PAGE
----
Journeying the Sixties: A Counterculture Tarot     index     <prev     next>


"In Watts, Prague, Stockholm, Stanleyville, Gdansk, Turin, Port Talbot, Cleveland, Cordoba, Amsterdam, wherever the act and awareness of refusal generates passionate break-outs from the factories of collective illusion, the revolution of everyday life is under way."

--Raoul Vaneigem, Situationist philosopher from "The Revolution of Everyday Life" 1967

"Personally, I always held my flower in a clinched fist."

--1960s Yippie activist Abbie Hoffman

Battle can be thrilling in a way that makes warriors feel momentarily invincible. The Seven of Wands is that charge of adrenalin that draws together the heart and mind and asserts courage with a quick, clever strike. Some have called the Seven of Wands the Purple Heart of the Tarot. Wand fire inspires an art of war. Only later when we reach the suit of Swords' harshly discriminating qualities does the relentless battle close in and threaten a fighter's spirits with its oppressive fatigue.

Here, though, a flash of inspiration may be enough to hold the line. And as the Sixties progressed, inspired activists shaped out of the era's artistic innovations a remarkable arsenal of weapons. Giant puppets, street theater, die-ins, event-disrupting "zaps," were just some of the creative artillery to supplement protests against war, racism and injustice. Acknowledging their usually small numbers, many protestors knew that victory would come, not by vanquishing enemies, but by exposing them. The Civil Rights movement's reliance on non-violent confrontation had found early and enduring success by dramatizing the powerful moral distinction between peaceful victims and raging oppressors. Borrowing from the period's conceptual and performance art breakthroughs, artists converted wands of irony into figurative cudgels of disarming rhetoric. To win the battle in the streets was to win the argument against authority. To "act out" was to create on a stage of non-violent resistance a devastating theatrical assault on the social order's weakest premise. It was often an entertaining, memorable, and persuasive way to argue for, in Vaneigem's words, "the revolution of everyday life."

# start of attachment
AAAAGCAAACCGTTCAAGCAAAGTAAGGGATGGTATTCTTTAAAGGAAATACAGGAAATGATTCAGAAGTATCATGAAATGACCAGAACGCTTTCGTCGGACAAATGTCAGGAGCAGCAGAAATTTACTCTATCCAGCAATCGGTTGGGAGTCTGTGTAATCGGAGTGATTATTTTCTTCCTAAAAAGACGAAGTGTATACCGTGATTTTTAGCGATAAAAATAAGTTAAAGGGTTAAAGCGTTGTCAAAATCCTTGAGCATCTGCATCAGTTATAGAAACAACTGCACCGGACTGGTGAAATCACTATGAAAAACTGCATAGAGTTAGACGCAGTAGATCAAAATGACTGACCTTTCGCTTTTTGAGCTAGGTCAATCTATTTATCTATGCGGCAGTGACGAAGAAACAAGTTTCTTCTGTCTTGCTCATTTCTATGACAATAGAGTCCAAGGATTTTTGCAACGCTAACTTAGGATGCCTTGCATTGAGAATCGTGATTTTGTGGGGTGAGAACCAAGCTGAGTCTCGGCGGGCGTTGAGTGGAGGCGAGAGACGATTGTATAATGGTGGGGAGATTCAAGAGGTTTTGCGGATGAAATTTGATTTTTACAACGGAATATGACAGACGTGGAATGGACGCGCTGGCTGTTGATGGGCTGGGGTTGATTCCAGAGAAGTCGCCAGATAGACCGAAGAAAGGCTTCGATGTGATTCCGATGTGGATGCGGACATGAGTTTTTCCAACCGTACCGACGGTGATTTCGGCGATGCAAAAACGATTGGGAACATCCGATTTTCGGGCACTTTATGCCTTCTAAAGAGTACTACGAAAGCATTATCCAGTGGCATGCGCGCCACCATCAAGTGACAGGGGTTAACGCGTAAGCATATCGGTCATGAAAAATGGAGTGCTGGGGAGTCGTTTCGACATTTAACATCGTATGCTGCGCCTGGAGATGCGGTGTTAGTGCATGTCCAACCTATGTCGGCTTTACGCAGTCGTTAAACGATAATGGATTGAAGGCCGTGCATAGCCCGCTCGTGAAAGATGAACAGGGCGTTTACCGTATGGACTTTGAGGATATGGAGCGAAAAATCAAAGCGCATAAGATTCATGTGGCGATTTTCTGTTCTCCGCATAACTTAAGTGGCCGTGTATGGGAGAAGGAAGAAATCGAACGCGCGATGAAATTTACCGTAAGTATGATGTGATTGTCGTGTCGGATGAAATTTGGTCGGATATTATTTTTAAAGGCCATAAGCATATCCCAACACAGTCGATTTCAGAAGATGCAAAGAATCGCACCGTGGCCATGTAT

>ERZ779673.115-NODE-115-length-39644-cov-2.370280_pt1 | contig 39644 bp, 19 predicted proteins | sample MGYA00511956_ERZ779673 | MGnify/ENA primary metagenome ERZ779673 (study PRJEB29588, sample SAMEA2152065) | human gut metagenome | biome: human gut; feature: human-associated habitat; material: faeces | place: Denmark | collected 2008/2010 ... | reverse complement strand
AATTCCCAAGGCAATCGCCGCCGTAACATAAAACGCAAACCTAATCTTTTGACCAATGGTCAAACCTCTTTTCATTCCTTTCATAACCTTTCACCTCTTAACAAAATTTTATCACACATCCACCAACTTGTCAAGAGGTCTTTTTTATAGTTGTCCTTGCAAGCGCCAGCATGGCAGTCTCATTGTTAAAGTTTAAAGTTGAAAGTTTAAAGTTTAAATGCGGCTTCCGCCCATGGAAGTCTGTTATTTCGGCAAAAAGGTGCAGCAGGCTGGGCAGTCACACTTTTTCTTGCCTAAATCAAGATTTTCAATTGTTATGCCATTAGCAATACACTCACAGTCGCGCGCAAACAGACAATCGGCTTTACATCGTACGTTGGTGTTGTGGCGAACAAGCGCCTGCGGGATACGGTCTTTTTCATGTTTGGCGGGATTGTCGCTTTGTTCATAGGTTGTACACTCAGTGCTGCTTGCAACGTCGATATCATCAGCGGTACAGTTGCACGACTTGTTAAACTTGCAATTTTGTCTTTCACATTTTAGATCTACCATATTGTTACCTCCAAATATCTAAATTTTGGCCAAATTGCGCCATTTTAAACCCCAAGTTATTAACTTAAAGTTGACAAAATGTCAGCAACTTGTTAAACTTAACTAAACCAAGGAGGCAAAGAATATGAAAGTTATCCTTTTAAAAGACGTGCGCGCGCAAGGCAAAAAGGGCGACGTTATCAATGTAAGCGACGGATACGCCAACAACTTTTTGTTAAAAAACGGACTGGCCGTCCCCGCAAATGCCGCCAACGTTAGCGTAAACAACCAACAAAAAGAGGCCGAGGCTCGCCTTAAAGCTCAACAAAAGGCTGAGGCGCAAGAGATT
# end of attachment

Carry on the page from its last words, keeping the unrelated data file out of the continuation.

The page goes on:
Art's power to capture and politically engage people in their daily lives was recognized by the Diggers and other performers, but the basis for its application was articulated by the Situationists, European political and artistic activists who formed the Situationist International in 1957. The group's goal was to realize the radical political potential of surrealism as demonstrated in the Notre-Dame affair in 1950 when artist Michel Mourre, dressed as a monk, infiltrated an Easter mass and, standing at an altar, read a pamphlet proclaiming that God was dead. Strategic pranks could be revolutionary acts, provoking authorities into revealing missteps while jarring a surprised public into mnemonic awareness. An infantry of clowns and comics would soften targets by exposing their hypocrisy. Moreover, a small cadre could, with maximum - and non - violent - effect, execute brilliant political pranks.

The radical Bread and Puppet Theater of New York began in 1965 to carry its 15-foot tall puppets in anti-war demonstrations. Puppets inspired Abbie Hoffman to lead a hippie "Flower Brigade" during a 1967 Veterans of Foreign Wars march in New York that supported the Vietnam War. Parading veterans attacked and beat members of Hoffman's small group, but the mayhem produced news coverage sympathetic to the protestors. At a press conference Hoffman declared that "the cry of Flower Power Echoes throughout the land. We shall not wilt." It was the beginning of Hoffman's career as a theatrical revolutionary that culminated in his partnership with Jerry Rubin and the founding of the Youth International Party (Yippies). The appearances of Hoffman and Rubin before the House Un-American Activities Committee and their subsequent trial as members of the Chicago Eight are now regarded as historic confrontations that left Congressmen, judges, and prosecutors sputtering. Hoffman, wearing a t-shirt made from an American flag that was torn from him by security guards, said proudly at his trial for flag desecration "I regret I have but one t-shirt to give for my country."